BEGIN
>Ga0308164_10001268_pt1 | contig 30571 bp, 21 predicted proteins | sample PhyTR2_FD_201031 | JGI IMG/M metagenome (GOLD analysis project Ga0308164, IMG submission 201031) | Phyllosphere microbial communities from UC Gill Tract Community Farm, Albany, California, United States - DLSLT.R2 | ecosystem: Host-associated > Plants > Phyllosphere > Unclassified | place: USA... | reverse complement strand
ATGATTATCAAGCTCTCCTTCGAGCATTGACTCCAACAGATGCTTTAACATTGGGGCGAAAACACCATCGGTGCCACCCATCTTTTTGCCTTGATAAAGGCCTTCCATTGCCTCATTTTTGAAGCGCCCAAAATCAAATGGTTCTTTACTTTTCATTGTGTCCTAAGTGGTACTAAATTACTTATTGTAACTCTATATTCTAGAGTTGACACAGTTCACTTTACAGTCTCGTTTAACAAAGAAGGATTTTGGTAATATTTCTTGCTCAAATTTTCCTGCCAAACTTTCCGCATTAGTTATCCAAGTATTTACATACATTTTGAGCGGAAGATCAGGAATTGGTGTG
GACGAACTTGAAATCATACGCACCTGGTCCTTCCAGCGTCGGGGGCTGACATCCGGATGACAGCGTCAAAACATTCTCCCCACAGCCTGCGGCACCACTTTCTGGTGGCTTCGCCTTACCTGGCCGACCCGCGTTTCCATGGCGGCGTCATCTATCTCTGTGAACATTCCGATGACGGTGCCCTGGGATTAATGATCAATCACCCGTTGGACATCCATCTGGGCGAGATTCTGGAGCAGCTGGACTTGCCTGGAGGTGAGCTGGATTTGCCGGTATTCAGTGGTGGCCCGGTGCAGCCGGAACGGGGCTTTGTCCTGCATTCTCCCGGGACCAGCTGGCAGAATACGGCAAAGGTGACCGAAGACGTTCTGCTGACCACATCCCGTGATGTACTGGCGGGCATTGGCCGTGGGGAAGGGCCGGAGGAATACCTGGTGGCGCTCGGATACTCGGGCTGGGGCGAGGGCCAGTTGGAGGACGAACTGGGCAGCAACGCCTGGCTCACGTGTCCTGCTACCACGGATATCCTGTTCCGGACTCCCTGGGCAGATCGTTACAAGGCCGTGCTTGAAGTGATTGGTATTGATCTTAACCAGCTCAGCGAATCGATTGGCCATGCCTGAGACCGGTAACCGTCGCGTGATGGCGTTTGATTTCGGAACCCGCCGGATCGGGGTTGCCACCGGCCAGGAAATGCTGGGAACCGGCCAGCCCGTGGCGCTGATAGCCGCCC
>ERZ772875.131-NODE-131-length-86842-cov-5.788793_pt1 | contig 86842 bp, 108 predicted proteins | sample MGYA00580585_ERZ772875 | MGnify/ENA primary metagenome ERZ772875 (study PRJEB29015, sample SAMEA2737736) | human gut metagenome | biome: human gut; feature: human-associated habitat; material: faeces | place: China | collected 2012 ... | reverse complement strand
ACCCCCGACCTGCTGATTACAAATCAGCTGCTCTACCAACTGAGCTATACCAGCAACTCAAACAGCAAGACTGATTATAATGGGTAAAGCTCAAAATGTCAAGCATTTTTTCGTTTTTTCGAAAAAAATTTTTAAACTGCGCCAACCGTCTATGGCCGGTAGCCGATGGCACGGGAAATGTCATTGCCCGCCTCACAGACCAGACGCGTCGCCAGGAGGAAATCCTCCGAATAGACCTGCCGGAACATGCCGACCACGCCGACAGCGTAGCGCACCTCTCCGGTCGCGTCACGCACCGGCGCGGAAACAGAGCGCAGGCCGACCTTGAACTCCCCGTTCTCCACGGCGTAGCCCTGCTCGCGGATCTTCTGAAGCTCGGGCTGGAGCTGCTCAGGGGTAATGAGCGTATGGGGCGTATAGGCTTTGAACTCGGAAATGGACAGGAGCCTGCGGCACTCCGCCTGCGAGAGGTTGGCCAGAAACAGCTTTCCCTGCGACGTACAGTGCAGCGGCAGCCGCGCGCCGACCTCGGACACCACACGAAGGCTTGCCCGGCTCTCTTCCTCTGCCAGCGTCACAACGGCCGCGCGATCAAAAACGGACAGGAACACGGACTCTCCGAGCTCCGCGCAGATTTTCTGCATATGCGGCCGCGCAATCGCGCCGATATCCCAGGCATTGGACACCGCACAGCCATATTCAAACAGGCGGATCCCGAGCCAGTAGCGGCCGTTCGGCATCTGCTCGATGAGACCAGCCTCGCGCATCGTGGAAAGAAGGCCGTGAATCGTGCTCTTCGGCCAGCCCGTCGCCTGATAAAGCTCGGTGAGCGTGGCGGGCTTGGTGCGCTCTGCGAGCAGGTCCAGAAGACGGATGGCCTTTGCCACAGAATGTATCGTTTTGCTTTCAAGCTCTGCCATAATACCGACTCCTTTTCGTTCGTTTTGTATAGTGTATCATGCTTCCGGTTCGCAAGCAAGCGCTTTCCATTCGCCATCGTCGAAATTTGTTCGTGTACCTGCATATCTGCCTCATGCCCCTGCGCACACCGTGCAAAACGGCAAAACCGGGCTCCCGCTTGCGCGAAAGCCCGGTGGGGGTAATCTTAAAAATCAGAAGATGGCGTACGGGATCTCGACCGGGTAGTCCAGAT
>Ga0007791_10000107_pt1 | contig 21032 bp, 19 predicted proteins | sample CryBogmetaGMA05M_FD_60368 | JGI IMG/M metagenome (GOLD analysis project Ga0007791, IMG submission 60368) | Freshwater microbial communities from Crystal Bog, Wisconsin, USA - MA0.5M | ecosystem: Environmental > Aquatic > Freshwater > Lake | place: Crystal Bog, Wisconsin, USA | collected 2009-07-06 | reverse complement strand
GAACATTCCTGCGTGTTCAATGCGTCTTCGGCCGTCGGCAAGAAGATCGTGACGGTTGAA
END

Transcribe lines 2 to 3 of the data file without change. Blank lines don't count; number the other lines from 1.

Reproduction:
ATGATTATCAAGCTCTCCTTCGAGCATTGACTCCAACAGATGCTTTAACATTGGGGCGAAAACACCATCGGTGCCACCCATCTTTTTGCCTTGATAAAGGCCTTCCATTGCCTCATTTTTGAAGCGCCCAAAATCAAATGGTTCTTTACTTTTCATTGTGTCCTAAGTGGTACTAAATTACTTATTGTAACTCTATATTCTAGAGTTGACACAGTTCACTTTACAGTCTCGTTTAACAAAGAAGGATTTTGGTAATATTTCTTGCTCAAATTTTCCTGCCAAACTTTCCGCATTAGTTATCCAAGTATTTACATACATTTTGAGCGGAAGATCAGGAATTGGTGTG
GACGAACTTGAAATCATACGCACCTGGTCCTTCCAGCGTCGGGGGCTGACATCCGGATGACAGCGTCAAAACATTCTCCCCACAGCCTGCGGCACCACTTTCTGGTGGCTTCGCCTTACCTGGCCGACCCGCGTTTCCATGGCGGCGTCATCTATCTCTGTGAACATTCCGATGACGGTGCCCTGGGATTAATGATCAATCACCCGTTGGACATCCATCTGGGCGAGATTCTGGAGCAGCTGGACTTGCCTGGAGGTGAGCTGGATTTGCCGGTATTCAGTGGTGGCCCGGTGCAGCCGGAACGGGGCTTTGTCCTGCATTCTCCCGGGACCAGCTGGCAGAATACGGCAAAGGTGACCGAAGACGTTCTGCTGACCACATCCCGTGATGTACTGGCGGGCATTGGCCGTGGGGAAGGGCCGGAGGAATACCTGGTGGCGCTCGGATACTCGGGCTGGGGCGAGGGCCAGTTGGAGGACGAACTGGGCAGCAACGCCTGGCTCACGTGTCCTGCTACCACGGATATCCTGTTCCGGACTCCCTGGGCAGATCGTTACAAGGCCGTGCTTGAAGTGATTGGTATTGATCTTAACCAGCTCAGCGAATCGATTGGCCATGCCTGAGACCGGTAACCGTCGCGTGATGGCGTTTGATTTCGGAACCCGCCGGATCGGGGTTGCCACCGGCCAGGAAATGCTGGGAACCGGCCAGCCCGTGGCGCTGATAGCCGCCC